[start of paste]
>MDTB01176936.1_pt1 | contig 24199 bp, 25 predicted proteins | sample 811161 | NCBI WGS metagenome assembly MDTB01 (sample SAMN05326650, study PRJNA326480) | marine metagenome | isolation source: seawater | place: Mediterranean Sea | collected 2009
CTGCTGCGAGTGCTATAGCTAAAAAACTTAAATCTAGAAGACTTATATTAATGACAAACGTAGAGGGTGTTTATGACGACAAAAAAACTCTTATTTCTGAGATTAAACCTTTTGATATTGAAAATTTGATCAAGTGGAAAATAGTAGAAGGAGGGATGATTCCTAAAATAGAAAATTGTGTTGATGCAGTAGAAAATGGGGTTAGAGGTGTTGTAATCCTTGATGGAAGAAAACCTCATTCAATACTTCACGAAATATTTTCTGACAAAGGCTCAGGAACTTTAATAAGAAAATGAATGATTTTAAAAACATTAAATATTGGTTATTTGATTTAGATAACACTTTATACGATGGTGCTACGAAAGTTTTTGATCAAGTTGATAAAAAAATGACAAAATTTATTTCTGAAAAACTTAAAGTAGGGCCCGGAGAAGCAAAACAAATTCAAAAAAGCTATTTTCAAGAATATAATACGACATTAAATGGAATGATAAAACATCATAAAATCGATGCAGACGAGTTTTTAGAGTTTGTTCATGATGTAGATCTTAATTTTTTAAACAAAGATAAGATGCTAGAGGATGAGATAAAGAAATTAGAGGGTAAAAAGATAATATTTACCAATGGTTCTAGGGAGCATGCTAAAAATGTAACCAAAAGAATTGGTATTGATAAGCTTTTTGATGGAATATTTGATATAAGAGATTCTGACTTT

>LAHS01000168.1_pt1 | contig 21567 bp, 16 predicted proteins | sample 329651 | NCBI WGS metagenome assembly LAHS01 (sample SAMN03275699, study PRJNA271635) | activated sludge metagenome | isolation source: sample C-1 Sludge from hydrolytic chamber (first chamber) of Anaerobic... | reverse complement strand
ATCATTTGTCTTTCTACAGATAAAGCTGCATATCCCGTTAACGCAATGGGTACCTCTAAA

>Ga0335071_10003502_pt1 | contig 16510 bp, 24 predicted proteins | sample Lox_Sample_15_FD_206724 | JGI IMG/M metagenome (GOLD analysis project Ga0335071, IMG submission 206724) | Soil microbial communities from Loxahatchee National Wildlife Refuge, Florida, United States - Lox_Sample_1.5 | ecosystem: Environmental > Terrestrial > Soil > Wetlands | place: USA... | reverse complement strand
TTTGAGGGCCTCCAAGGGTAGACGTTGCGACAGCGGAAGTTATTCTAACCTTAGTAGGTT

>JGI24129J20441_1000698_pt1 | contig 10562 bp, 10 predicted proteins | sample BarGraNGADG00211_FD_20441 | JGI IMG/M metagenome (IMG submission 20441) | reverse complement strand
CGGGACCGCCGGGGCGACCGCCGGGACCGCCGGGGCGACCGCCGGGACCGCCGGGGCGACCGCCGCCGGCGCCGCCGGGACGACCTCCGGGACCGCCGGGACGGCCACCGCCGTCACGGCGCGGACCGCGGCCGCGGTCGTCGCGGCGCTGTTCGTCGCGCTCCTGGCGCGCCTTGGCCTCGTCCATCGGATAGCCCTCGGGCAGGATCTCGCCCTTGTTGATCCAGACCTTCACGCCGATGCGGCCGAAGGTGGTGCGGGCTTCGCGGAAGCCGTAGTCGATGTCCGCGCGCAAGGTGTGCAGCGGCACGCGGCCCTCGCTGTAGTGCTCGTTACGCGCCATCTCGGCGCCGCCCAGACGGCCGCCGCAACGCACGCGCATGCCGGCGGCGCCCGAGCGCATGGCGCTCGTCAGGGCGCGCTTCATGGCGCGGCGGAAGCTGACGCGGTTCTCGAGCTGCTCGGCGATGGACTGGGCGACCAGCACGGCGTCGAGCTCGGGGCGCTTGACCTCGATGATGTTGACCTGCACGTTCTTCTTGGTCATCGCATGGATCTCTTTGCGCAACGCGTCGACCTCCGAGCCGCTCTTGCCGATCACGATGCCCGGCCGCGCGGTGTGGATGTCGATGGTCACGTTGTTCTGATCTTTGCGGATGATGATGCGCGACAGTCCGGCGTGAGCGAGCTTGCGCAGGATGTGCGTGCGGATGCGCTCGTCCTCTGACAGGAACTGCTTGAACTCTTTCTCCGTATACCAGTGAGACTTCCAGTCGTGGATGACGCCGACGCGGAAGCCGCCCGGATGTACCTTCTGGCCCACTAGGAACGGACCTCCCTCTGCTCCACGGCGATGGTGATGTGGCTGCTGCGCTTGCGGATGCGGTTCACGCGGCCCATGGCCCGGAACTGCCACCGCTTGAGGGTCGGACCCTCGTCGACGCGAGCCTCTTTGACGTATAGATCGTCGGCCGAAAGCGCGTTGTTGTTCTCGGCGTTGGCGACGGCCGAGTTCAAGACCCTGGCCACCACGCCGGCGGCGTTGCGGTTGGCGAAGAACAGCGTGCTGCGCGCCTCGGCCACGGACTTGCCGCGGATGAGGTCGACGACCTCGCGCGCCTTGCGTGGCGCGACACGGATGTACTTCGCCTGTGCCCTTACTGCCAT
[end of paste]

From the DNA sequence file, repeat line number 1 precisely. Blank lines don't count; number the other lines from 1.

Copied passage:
>MDTB01176936.1_pt1 | contig 24199 bp, 25 predicted proteins | sample 811161 | NCBI WGS metagenome assembly MDTB01 (sample SAMN05326650, study PRJNA326480) | marine metagenome | isolation source: seawater | place: Mediterranean Sea | collected 2009